Among the small-scale smugglers, there is a special type of individual focused on smuggling drugs and other natural products, such as controlled substances (antibiotics, antidepressants, anabolic drugs), homeopathic products, and curative herbs. Most Mexican cities have specialized stores that handle all kinds of herbs, so it has always been common for people to buy them en masse to take across the border. A few decades ago, people would literally strap packets of herbs to their bodies, under their clothes; this approach is no longer preferred, and people smuggling these kinds of products use the vehicular crossing, putting their illicit herbs at the bottom of their luggage to increase the chance of a successful trip. Once in the US, these smugglers have two options: keep the products for personal use or resell them at a higher price. These kinds of smuggling practices have contributed to the increase of drug stores in the immediate areas next to each port of entry on the Mexican side. In Tijuana, for example, the Zona Centro, saw a dramatic increase in the number of drug stores aimed specifically at these types of customers.
During an interview that I had the chance to conduct with a drug-store owner in Tijuana, he mentioned two distinctive individuals: the first was an old doctor that had obtained his degree from Mexico’s National Autonomous University (UNAM) in his youth; later, he decided to move to Los Angeles, where he managed to validate his medical degree, which enabled him to establish a private practice in his house, where he administered drugs smuggled from Tijuana. To decrease the chance of discovery, he instructed the drugstore owner to sell him the medicine without any kind of package, to reduce the volume and to make the smuggling process easier. Once this was done, he mixed all the pills with candy, chocolate, and other products to cross the border safely. Another interesting individual was a 40-year-old redheaded American who never gave away his name or his place of origin. He was known as el meón, the pee-er, for he always asked from the restroom in the drugstore in order to strap the medicine packets under his pants; afterward, he was given some candy or a soda just to divert attention; he was also escorted back to his vehicle, because it is common for the Mexican police to try to extort American citizens trying to smuggle prohibited items. These kinds of characters are common and numerous along the US-Mexico border, and they are not restricted to drugs; they also smuggle food, cigarettes, and other prohibited items.
The cases mentioned in this document demonstrate the existence of cross-border agents that operate within different situations of legality and illegality regarding certain items, merchandise, and scenarios in the US-Mexico border. What Machado (2000) said about the redefinition of the notions of limits and border zones remains true for the Tijuana-San Diego region, mostly because the interaction between the legal and the illegal generates a threshold between both countries that allows for different smuggling strategies. This situation leads to the existence of the object-territories proposed by Machado, that is, spaces designed in such a manner that anomalies can develop, such as tax havens, offshore financial centers, among others (Machado 2000). In this regard, the Tijuana-San Diego region could be considered an object-territory, defined by the frequency in which smuggling operations take place on a daily basis and by the impact that these activities have on the relationship between both countries, at the national and societal levels. Also, when compared to other locations within Mexico and the US, the sense of time and spatiality changes because of the border (Machado, Reyes & Rego 2009). At the same time, the collective influence of these actions, bordering between the realm of the legal and the illegal, give rise to informal markets that can reshape the economic landscape in the region, a phenomenon that has been referred to as ‘globalization from below’ (Mathews, Ribeiro & Alba 2012; Ribeiro 2006) and ‘non-hegemonic globalization’ (Ribeiro 2009). These concepts serve to illustrate a world where the borders between the legal and the illegal are often blurred. They also demonstrate how first-world economies and transnational interests are transformed in the everyday life, which in turn alters their dynamics and generates different commercial schemes that provide access to different products, lifestyles, and cultural content that would have been unavailable for certain groups of people. Additionally, the construction of ‘moral geographies’ (Dorfman 2020) in border areas lays a foundation that allows different people to participate in informal trade. Because this type of economy is not viewed negatively, it constitutes a source of income for a large number of people.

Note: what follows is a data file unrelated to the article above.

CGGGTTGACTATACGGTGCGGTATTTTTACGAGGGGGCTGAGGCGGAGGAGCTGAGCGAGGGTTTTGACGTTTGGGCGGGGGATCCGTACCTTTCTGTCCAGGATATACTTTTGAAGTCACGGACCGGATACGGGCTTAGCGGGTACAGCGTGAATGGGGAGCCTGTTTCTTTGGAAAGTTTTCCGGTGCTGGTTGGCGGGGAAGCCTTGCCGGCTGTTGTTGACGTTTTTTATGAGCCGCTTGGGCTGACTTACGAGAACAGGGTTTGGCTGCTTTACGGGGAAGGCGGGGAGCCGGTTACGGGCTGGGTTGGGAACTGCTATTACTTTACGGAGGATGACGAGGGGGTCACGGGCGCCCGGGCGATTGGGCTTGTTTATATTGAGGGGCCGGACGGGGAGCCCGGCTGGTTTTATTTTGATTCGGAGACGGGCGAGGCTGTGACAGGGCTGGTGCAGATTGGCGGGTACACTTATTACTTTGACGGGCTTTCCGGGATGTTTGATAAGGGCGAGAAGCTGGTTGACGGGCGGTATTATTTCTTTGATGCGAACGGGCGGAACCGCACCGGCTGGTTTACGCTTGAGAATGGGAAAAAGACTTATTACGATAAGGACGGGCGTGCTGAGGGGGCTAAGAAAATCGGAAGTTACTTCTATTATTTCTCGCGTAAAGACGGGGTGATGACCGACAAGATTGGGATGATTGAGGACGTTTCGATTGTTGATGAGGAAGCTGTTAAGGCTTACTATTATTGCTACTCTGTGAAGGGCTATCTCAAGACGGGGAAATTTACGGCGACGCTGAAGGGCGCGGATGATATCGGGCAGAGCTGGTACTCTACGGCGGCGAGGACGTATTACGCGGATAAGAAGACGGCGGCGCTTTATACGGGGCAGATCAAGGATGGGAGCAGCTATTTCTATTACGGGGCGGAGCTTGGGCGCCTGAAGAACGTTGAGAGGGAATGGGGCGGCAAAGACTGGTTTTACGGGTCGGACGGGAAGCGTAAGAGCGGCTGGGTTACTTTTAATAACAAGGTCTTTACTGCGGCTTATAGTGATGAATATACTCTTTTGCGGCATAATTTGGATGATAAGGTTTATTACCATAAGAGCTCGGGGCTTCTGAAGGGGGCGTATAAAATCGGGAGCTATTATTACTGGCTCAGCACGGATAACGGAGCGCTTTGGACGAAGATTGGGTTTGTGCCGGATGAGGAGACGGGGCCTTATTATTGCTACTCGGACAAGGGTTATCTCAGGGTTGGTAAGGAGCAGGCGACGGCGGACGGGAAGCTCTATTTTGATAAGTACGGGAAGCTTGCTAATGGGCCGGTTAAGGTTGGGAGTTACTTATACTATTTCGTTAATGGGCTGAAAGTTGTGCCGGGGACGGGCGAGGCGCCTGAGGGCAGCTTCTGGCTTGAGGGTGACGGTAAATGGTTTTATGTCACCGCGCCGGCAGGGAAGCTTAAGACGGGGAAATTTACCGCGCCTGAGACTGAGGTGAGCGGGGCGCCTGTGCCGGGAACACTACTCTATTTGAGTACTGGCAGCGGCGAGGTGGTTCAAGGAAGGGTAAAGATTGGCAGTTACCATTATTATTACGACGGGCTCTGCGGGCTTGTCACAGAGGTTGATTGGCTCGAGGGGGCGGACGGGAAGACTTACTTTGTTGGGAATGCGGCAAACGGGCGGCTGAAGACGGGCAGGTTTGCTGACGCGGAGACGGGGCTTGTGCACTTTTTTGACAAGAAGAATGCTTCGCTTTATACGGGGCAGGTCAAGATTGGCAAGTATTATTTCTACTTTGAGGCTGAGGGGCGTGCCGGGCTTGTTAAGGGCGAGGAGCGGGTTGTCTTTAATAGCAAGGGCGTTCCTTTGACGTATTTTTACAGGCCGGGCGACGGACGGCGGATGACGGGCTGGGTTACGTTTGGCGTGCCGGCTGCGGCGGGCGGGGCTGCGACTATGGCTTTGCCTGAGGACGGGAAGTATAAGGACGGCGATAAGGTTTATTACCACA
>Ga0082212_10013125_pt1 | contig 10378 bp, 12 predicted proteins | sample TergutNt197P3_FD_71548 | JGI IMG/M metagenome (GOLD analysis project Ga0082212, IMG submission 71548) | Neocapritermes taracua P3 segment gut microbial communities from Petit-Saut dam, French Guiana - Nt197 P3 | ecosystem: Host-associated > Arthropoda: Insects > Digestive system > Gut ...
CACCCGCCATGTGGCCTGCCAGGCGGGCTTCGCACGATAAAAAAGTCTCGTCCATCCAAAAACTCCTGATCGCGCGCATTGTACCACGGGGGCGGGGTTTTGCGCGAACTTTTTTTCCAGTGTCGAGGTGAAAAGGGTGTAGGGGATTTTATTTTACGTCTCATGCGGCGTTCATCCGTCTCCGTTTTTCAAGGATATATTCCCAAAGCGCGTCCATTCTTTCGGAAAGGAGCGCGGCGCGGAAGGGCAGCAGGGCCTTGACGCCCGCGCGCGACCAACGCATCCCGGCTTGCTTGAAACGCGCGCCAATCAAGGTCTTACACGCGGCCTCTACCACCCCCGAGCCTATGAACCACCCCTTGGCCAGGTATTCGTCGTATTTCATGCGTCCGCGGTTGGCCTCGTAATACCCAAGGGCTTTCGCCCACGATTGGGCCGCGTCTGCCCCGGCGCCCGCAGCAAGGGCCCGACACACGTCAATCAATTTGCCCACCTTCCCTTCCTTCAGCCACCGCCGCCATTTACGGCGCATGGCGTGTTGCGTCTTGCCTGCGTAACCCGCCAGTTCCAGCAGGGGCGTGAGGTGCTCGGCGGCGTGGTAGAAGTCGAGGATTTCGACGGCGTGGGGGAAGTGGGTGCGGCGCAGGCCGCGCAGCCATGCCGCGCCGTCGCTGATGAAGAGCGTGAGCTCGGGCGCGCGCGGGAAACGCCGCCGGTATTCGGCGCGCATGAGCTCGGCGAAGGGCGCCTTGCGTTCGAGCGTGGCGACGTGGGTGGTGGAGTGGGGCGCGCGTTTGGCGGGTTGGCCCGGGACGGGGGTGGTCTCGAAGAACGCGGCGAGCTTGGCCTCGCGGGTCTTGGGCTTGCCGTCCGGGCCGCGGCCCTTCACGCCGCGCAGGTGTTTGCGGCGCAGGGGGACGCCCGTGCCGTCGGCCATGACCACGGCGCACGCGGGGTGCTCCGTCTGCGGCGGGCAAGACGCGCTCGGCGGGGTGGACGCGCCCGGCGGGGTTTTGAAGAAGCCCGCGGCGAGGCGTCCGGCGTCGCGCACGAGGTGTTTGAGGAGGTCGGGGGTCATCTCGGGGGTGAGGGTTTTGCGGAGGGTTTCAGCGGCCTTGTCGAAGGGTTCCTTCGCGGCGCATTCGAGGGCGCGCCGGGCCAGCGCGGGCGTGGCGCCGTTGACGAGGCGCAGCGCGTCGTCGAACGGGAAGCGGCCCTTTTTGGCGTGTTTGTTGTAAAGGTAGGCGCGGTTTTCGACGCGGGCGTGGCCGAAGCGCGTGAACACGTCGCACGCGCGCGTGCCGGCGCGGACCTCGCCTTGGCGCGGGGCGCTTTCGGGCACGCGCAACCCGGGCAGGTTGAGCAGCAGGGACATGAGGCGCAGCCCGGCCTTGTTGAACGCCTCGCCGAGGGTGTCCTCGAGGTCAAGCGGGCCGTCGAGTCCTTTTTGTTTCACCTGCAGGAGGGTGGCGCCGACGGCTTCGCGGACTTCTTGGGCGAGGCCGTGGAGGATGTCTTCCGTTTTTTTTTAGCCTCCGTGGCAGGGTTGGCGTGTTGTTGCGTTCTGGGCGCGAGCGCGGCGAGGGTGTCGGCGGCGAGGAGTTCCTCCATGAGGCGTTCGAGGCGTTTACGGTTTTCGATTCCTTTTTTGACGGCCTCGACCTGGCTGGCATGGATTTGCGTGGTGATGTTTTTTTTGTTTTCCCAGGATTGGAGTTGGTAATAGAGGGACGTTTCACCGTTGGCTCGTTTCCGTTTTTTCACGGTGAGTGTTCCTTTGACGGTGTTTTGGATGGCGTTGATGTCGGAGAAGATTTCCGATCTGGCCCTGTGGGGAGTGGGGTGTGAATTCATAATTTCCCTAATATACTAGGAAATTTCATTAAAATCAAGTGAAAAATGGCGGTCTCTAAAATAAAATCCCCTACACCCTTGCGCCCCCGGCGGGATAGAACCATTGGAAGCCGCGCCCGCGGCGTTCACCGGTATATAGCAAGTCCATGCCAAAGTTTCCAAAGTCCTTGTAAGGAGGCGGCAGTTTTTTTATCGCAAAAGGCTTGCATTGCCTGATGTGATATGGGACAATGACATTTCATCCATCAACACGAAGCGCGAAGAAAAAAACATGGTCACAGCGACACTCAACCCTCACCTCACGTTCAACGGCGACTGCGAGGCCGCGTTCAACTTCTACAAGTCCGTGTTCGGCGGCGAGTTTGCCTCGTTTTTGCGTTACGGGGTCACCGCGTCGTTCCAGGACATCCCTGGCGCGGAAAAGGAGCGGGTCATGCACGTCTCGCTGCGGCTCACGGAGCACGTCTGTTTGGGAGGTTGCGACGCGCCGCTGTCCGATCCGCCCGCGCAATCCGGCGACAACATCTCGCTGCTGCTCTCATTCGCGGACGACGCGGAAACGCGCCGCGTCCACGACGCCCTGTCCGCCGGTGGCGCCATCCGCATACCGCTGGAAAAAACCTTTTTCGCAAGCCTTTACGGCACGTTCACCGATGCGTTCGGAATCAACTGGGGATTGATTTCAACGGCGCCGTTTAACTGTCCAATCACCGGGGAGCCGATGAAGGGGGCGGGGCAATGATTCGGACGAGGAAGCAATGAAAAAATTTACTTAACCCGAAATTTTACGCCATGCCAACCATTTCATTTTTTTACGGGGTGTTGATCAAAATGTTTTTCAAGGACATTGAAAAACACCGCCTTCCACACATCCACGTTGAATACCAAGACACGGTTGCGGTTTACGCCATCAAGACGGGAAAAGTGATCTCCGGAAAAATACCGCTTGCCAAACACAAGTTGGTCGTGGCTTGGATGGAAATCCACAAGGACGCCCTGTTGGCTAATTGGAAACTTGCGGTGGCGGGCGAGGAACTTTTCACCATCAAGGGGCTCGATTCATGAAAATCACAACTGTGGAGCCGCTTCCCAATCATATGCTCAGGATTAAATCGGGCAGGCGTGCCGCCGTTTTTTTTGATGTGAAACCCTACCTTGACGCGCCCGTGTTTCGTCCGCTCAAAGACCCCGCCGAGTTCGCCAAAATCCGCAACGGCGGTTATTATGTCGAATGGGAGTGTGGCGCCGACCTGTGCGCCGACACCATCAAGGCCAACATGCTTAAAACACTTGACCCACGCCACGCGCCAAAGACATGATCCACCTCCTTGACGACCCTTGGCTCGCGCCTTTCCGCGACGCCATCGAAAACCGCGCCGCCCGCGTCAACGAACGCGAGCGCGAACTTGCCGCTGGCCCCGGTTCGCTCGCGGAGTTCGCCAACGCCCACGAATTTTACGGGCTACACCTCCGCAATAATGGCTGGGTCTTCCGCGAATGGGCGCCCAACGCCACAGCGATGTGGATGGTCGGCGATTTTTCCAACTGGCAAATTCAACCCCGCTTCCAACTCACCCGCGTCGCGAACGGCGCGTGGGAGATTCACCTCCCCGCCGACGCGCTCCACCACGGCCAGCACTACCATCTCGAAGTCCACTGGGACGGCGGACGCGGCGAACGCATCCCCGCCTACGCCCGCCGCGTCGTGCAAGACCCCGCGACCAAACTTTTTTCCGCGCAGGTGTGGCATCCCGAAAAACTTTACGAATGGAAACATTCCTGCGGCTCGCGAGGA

Regarding the smuggling circuits, it is difficult to determine if their benefits outweigh their disadvantages. On one side, they allow a great number of individuals to benefit from cheaper products and merchandise that would be more expensive to acquire through the official channels. On the other side, these smuggling circuits negatively impact the formal economy/legal commerce, but at the same time they help thousands of people cover their basic necessities with used merchandise, while also providing access to symbolic and cultural items. At the same time, these kinds of low-risk smuggling actions carried out by different cross border agents are not necessarily tied to criminal activity. Although, given the high maneuverability that they provide, they are often exploited by different criminal groups, such as cartels and other organized crime groups. Overcoming these situations remains one of the biggest challenges for the creation of binational policies in the years to come.
The author has no competing interests to declare.